Acute Respiratory Distress Syndrome (ARDS) is a devastatingly intense lung inflammatory disorder that annually afflicts more than 1 million individuals world-wide (200,000 cases/year in the U.S.) with an unacceptable mortality rate of 30-40%. Substantial clinical and biological heterogeneity within ARDS phenotypes has greatly impeded therapeutic developments to reduce mortality. All therapies currently employed in ARDS management are ge- neric. The critical care community suffers from a lack of tools that allow identification of ARDS sub-phenotypes and individuals most likely to benefit from novel therapies. Recently, the hyperinflammatory and low inflammatory ARDS sub-phenotypes were identified that markedly differ in natural histories, clinical and biological character- istics, biomarker profiles, responses to positive end-expiratory pressure, ventilator- and organ failure-free days and mortality. ARDS severity (PaO2/FiO2 ratio), the severity of renal or hepatic failure, or the extent of leukocy- tosis failed to distinguish the two phenotypes. As the mortality of the hyperinflammatory phenotype is 3-5 times greater than low inflammatory phenotype, this Phase I STTR will leverage substantial complementary expertise to: i) establish a novel panel of ARDS biomarkers (CRIT-ICU Panel) that stratifies subjects at risk for ARDS into high and low mortality sub-phenotypes; and ii) develop a quantitative platform to allow assessment of these validated biomarkers upon patient entry into the ER or ICU. Our preliminary biomarker data are strong and include 11 ARDS-relevant plasma biomarkers in >250 well-phenotyped ARDS subjects and 70 controls. The targeted biomarkers include cytokine-chemokines (IL-6, IL-8, IL-1b, IL-RA), dual-functioning cytozymes i.e. cy- tokine/intracellular enzymes (macrophage migration inhibitory factor, NAMPT), vascular injury markers (VEGF- A, S1PR3, angiopoietin 2), and the advanced glycosylation end product pathway (HMGB1, soluble RAGE). Spe- cific Aim #1 will apply standard biostatistical approaches as well as novel neural network artificial intelligence analysis of this existing dataset to identify an optimal plasma-derived CRIT-ICU Panel which predicts ICU mor- tality in patients with sepsis or trauma who are at risk for development of respiratory failure and ARDS.
Specific Aim #2 will develop an optimized and highly standardized Predictive Platform for the CRIT-ICU biomarkers iden- tified to be used in the clinical care setting. Finally, Specific Aim #3 will conduct retrospective validation studies of the optimized CRIT-ICU Panel in biobanked samples from 2 large cohorts: an emergency room-ARDS cohort (PETAL Clinical Network, n=800) and a Spanish sepsis-ARDS cohort (n=200). We speculate that unique exper- tise within Aqualung Therapeutics Corp., PAI Life Sciences Inc., InBios International Inc. and the University of Arizona Health Sciences will drive future prospective validation of the CRIT-ICU Panel in patients at risk for ARDS (Phase II STTR) and lead to development of a true Point of Care test to accelerate clinical trial stratification strategies, and development of innovative ARDS therapeutics to reduce mortality in this devastating syndrome.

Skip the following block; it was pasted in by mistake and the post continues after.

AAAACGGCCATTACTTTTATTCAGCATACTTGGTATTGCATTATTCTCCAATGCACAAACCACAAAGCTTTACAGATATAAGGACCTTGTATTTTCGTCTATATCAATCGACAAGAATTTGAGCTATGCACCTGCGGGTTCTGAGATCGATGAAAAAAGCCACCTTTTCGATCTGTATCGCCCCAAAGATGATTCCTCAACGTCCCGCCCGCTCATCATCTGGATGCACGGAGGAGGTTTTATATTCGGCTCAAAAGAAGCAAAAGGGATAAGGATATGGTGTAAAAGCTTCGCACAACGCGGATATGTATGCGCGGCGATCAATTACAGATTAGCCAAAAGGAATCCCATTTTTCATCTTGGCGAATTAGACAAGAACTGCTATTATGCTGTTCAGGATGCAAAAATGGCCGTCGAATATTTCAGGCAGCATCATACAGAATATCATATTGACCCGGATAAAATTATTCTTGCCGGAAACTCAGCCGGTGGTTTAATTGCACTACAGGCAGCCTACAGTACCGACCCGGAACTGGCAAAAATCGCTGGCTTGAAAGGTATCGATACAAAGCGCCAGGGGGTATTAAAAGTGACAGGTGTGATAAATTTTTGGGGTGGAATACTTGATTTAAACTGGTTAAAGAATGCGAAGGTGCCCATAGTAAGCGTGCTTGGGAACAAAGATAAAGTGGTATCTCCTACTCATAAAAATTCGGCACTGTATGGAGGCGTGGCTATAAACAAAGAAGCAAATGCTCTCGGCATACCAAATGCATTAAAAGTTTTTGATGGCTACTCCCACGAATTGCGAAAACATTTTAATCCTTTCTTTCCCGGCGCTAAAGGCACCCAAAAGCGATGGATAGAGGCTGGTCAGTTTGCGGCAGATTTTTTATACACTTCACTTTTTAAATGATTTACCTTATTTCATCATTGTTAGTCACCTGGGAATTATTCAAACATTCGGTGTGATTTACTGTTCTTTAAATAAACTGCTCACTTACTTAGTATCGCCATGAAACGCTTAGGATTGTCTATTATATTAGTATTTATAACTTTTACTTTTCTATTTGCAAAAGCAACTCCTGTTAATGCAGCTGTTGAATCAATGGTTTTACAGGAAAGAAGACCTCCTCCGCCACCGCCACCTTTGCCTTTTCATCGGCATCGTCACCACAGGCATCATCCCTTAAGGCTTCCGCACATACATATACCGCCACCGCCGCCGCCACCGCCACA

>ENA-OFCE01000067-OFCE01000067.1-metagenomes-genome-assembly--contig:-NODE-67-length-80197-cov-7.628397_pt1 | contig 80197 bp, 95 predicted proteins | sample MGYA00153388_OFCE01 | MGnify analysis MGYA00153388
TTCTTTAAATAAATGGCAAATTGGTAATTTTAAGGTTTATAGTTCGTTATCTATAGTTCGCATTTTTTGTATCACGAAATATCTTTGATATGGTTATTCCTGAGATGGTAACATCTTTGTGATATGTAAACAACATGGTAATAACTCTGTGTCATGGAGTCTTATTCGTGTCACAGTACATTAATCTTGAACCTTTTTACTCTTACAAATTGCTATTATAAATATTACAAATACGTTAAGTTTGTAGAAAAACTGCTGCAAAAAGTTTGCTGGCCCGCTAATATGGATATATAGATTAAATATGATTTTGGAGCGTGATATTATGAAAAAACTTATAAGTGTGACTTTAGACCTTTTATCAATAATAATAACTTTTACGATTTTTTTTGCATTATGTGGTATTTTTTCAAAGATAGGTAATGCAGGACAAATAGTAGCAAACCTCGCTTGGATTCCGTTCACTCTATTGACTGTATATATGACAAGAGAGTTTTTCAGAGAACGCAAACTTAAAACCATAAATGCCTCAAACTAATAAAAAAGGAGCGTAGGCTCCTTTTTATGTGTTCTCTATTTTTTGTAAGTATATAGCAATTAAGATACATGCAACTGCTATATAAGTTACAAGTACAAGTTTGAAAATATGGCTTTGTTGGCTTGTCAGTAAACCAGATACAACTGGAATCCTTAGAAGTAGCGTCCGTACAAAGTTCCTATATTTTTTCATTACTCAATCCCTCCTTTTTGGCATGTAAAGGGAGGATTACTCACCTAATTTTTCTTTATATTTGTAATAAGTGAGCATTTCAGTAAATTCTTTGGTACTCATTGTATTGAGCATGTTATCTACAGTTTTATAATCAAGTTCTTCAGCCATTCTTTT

Acute Respiratory Distress Syndrome (ARDS) is a devastatingly intense lung inflammatory disorder that afflicts more than 1 million individuals world-wide each year (200,000 cases/year in the U.S.) with an unacceptable mortality rate of 30-40%. The tremendous heterogeneity of ARDS has greatly impeded therapeutic developments to address ARDS mortality and all therapies currently employed in ARDS management are generic. The critical care community suffers from a lack of empirical data and tools that would allow identification of ARDS sub- phenotypes and potentially identify individuals most likely to benefit from novel therapies. This Phase I STTR leverages substantial complementary expertise to establish a novel panel of ARDS biomarkers (CRIT-ICU Panel) that will be used to stratify subjects at risk for ARDS into high and low mortality sub-phenotypes and develop a predictive platform to allow assessment of these validated biomarkers upon entry into the ER or ICU. This will accelerate the conduct of clinical trial stratification strategies and lead to more robust innovation in ARDS thera- peutics to reduce mortality in this devastating syndrome.